Our Bournemouth Travel Essentials lays out the essential information you need to help you plan your trip to one of the most popular destinations in the County of Dorset, England. No matter how frequently you travel, some questions will always need answers: What’s the weather like? How can I get from Bournemouth International Airport to my hotel? What currency and type of plug do I need?

We have all these answers plus other basic info about the best time to go, getting there, getting around, and a few useful travel tips. You’ll also learn about the city's most popular landmarks, such as Bournemouth Pier, Mary Shelley's grave at St Peter's Church, and the Russell-Cotes Art Gallery & Museum. It’s all compiled in this Bournemouth Travel Essentials. After going through this short and easy-to-read guide, you’ll be a little more prepared to start your trip to Bournemouth.

  • When is the best time to travel to Bournemouth?

    When is the best time to travel to Bournemouth?
    • Bournemouth has a temperate oceanic climate, which is mild in summer and cool in winter. Average temperatures range between 5°C in winter and 18°C in summer.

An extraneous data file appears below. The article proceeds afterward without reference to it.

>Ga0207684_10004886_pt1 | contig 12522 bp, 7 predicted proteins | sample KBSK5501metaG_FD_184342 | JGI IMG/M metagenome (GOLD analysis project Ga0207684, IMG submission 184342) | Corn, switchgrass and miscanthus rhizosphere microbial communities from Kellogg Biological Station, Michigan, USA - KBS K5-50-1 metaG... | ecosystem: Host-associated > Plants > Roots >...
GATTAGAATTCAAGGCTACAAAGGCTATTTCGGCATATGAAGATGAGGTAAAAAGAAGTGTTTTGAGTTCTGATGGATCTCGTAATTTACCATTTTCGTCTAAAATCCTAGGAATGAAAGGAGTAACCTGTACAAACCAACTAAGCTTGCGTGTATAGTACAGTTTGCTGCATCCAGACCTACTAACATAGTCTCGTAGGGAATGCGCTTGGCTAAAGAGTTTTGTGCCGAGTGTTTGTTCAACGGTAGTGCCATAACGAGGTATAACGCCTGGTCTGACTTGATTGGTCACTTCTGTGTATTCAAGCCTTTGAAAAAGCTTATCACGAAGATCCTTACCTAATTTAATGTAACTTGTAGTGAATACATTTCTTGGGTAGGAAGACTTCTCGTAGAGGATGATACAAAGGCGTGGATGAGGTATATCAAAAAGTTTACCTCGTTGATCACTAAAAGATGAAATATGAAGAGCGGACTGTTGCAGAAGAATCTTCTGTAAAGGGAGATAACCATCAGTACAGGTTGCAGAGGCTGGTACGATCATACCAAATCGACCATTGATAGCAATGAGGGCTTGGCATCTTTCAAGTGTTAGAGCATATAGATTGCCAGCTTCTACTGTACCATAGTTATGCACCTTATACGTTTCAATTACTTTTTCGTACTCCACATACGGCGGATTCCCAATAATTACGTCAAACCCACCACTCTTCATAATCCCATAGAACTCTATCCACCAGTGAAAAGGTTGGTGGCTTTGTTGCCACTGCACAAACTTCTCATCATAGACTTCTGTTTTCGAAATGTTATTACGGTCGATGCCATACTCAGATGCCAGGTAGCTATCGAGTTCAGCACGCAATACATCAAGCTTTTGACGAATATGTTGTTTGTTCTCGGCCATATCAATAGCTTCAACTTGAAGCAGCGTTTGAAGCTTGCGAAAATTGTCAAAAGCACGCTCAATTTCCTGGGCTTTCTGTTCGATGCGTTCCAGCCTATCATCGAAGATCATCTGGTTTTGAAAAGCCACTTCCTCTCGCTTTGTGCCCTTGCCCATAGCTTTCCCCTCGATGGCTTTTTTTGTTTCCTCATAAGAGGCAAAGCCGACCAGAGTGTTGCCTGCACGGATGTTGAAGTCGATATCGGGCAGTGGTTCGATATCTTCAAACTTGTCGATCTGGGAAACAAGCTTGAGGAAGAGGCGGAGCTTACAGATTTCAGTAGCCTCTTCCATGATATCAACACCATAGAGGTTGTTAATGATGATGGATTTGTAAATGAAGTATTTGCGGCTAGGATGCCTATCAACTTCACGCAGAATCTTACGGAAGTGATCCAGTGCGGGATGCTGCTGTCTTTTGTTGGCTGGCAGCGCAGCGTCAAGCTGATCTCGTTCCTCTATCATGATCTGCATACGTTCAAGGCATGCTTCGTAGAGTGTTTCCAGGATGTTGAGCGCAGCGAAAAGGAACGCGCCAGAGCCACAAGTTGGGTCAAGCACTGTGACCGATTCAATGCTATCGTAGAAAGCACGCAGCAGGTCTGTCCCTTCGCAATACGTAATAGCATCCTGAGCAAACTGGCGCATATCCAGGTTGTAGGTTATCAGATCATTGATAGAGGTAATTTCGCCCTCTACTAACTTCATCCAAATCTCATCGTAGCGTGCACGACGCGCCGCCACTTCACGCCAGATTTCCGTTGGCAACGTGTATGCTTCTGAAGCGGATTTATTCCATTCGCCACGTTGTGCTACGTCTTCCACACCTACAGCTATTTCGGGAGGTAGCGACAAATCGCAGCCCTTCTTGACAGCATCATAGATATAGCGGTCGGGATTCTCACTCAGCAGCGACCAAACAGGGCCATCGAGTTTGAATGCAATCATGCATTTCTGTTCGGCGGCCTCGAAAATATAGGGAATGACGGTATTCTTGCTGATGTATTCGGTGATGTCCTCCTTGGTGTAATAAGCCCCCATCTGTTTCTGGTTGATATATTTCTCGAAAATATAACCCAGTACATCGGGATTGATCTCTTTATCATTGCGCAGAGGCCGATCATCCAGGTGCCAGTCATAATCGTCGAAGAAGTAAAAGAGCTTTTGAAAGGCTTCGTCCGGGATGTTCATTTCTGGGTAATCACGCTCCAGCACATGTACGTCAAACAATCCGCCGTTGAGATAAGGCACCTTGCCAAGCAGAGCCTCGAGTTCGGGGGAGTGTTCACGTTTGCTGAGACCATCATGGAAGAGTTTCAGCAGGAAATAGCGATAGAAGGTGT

• There’s no significant contrast in the number of rainy days between the wettest months and the driest months. October–January has an average of 12 rainy days while February-September has about 8.
    • The warmest time of the year is in summer, between mid-June and September. August had the highest record temperatures of around 34°C. The warmest time of the year in Bournemouth coincides with its peak tourist season.
    • For cheaper accommodation rates and less crowded attractions, while still enjoying decent weather, the best times to visit Bournemouth are in spring, May–June, and in autumn, September–October.
  • Bournemouth basics

    Bournemouth basics
    • Plug type: G
    • Electricity: 220 - 240 V
    • Currency: Pound Sterling (£)
    • International dialling code: +44 (0)1202
    • Emergency telephone number: 999
  • How to get to my hotel in Bournemouth?

    How to get to my hotel in Bournemouth?

    Bournemouth is fairly easy to get to – the popular resort town on the south coast of England is only a 2-hour drive from London. You can get there even faster by flying directly to Bournemouth International Airport or enjoy a relaxing journey by train from London Waterloo station. Travellers on a budget can get there by coach. And, last but not least, you can get here by ferry from France via Poole.

    Landing in London or Bournemouth?